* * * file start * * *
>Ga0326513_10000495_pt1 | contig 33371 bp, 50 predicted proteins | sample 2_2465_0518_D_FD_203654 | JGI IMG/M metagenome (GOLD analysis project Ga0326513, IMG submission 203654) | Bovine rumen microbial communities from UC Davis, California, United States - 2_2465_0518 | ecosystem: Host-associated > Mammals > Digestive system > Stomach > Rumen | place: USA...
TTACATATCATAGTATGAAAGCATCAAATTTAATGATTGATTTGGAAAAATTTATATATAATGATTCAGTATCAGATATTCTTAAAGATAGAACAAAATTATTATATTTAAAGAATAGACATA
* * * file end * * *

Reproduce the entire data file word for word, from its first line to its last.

>Ga0326513_10000495_pt1 | contig 33371 bp, 50 predicted proteins | sample 2_2465_0518_D_FD_203654 | JGI IMG/M metagenome (GOLD analysis project Ga0326513, IMG submission 203654) | Bovine rumen microbial communities from UC Davis, California, United States - 2_2465_0518 | ecosystem: Host-associated > Mammals > Digestive system > Stomach > Rumen | place: USA...
TTACATATCATAGTATGAAAGCATCAAATTTAATGATTGATTTGGAAAAATTTATATATAATGATTCAGTATCAGATATTCTTAAAGATAGAACAAAATTATTATATTTAAAGAATAGACATA